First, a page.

Winter severity, survival, and cause-specific mortality of female white-tailed deer in North-Central Minnesota

Glenn D. DelGiudice, Michael R. Riggs, Pierre Joly, Wei Pan

Research output: Contribution to journalArticlepeer-review

151 Scopus citations


Knowledge of age-specific survival of deer (Odocoileus spp.) and the underlying causes of mortality are essential to our understanding of their population dynamics. We examined age-specific survival and cause-specific mortality of female white-tailed deer (O. virginianus) in an area where wolves (Canis lupus) recently had become reestablished and assessed the influence of winter severity during 1991-1996 using new survival analysis procedures. Sufficient data permitted rigorous survival analyses on 153 of 179 radiocollared females ≥0.6 years old, whose age distribution remained stable with annual median ages of 5.9-6.7 years old during the last 5 years of the study. Winter severities ranged from unusually mild to historically severe; 84% (81 of 97) of all mortalities occurred during November-May. The median age of deer survival according to the iterative Nelson estimator (INE) was 3.6 years (90% confidence limits [CL] = 2.4, 4.0). The smoothed estimate of the hazard function was a U-shaped curve with an elevated risk of mortality at 0.6 years old, which declined progressively until 5 years old, then increased steadily with the highest age-specific risk of death for deer ≥10 years old. Fits of the Anderson-Gill (AG) proportional hazards model to our data indicated that survival was negatively associated (P < 0.0001) with winter severity (primarily snow depth), but not with site of winter capture or body mass at capture. The risk of death increased progressively over the course of each winter, with maximum risk occurring in winters of greatest snow depth. Estimated life-time mortality rates (90% CL) due to hunting, wolf predation, and miscellaneous causes were 43.3% (29.5, 57.1%), 33.1% (20.1, 45.3%), and 23.6% (13.2, 34.0%), respectively. Within 5-11 years of reestablishment in our area, wolf predation became a leading cause of mortality for female deer, but its importance relative to hunting depended on annual fluctuations in winter severity. Competing risk analyses permitted comparison of age-specific hazards associated with hunter harvest, wolf predation, and miscellaneous causes of mortality. The nature of the observed interaction between the cause-specific hazards and the effects of winter severity appears to validate the practice of regulating the issuance of antlerless deer permits based on population condition. Collective evidence suggests that as agencies formulate management strategies relative to wolf reintroduction or range expansion, the frequency of severe winters, snow depth, deer population goals, and the use of antlerless permits should be primary considerations.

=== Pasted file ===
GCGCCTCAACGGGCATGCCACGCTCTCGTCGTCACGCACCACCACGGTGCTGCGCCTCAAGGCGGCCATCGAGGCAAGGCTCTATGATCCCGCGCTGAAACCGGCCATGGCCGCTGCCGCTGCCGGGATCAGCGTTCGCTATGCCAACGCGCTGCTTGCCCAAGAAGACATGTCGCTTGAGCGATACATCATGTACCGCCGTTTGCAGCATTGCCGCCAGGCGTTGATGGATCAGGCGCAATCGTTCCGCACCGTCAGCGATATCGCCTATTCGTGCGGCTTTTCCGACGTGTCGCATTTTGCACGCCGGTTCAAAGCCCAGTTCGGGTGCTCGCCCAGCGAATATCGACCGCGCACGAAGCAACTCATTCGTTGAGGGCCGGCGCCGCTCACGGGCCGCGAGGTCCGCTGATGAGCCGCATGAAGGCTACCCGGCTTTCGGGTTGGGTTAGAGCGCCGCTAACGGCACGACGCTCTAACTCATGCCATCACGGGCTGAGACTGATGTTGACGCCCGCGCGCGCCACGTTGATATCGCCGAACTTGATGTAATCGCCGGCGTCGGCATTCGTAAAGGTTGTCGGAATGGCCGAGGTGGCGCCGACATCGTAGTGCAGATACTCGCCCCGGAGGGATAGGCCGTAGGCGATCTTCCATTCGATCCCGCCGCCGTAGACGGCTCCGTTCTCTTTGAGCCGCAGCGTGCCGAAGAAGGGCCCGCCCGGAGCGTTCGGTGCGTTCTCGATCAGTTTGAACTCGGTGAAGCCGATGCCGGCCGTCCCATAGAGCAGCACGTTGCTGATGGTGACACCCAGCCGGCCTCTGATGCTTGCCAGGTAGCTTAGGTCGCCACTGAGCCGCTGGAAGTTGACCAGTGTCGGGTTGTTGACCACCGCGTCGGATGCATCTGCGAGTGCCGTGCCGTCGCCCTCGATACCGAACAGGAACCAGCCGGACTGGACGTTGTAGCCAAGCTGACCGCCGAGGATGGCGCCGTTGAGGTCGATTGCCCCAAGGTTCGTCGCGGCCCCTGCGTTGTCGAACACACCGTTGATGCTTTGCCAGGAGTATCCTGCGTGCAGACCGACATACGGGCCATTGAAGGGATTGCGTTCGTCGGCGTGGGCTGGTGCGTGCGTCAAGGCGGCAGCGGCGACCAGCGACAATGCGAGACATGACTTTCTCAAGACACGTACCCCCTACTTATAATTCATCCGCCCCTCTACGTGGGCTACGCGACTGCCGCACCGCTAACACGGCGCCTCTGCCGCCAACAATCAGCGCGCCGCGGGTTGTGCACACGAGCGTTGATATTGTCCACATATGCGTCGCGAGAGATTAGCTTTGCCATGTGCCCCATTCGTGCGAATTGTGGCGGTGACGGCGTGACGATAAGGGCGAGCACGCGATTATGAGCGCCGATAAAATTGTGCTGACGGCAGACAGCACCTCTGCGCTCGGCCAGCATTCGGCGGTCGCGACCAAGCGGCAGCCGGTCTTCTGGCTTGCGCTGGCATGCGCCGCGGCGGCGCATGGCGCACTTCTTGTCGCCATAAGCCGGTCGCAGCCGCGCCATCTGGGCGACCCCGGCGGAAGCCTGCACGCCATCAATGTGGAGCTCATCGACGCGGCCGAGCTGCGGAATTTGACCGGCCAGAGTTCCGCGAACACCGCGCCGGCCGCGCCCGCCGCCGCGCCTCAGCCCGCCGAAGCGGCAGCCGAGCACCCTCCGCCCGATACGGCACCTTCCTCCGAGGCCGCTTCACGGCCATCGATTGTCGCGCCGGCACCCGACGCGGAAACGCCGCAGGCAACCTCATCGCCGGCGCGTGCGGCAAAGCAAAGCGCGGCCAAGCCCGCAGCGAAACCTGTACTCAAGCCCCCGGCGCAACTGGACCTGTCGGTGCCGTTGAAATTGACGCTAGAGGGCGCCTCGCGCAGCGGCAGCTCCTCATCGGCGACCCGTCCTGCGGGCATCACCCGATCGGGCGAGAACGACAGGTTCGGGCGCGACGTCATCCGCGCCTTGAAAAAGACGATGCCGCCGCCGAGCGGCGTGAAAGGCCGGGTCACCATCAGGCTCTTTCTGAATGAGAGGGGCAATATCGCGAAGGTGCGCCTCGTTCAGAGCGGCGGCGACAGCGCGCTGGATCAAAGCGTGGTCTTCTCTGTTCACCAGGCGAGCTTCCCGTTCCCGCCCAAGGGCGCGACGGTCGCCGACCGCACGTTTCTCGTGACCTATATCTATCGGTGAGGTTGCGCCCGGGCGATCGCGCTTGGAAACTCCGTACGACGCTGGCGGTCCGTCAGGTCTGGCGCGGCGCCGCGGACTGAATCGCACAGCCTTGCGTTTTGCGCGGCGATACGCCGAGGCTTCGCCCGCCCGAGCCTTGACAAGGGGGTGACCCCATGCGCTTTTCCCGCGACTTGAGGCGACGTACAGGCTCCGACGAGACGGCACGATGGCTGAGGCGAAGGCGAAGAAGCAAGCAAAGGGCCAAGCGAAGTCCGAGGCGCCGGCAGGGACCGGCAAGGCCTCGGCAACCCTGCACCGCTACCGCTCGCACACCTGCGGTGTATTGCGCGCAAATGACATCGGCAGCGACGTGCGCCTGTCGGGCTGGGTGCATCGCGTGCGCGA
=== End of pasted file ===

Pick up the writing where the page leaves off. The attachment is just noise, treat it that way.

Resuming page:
Original languageEnglish (US)
Pages (from-to)698-717
Number of pages20
JournalJournal of Wildlife Management
Issue number3
StatePublished - Jul 2002


  • Canis lupus
  • Cause-specific mortality
  • Hunter harvest
  • Minnesota
  • Odocoileus virginianus
  • Predation
  • Snow
  • Survival
  • White-tailed deer
  • Winter severity
  • Wolf


Dive into the research topics of 'Winter severity, survival, and cause-specific mortality of female white-tailed deer in North-Central Minnesota'. Together they form a unique fingerprint.

Cite this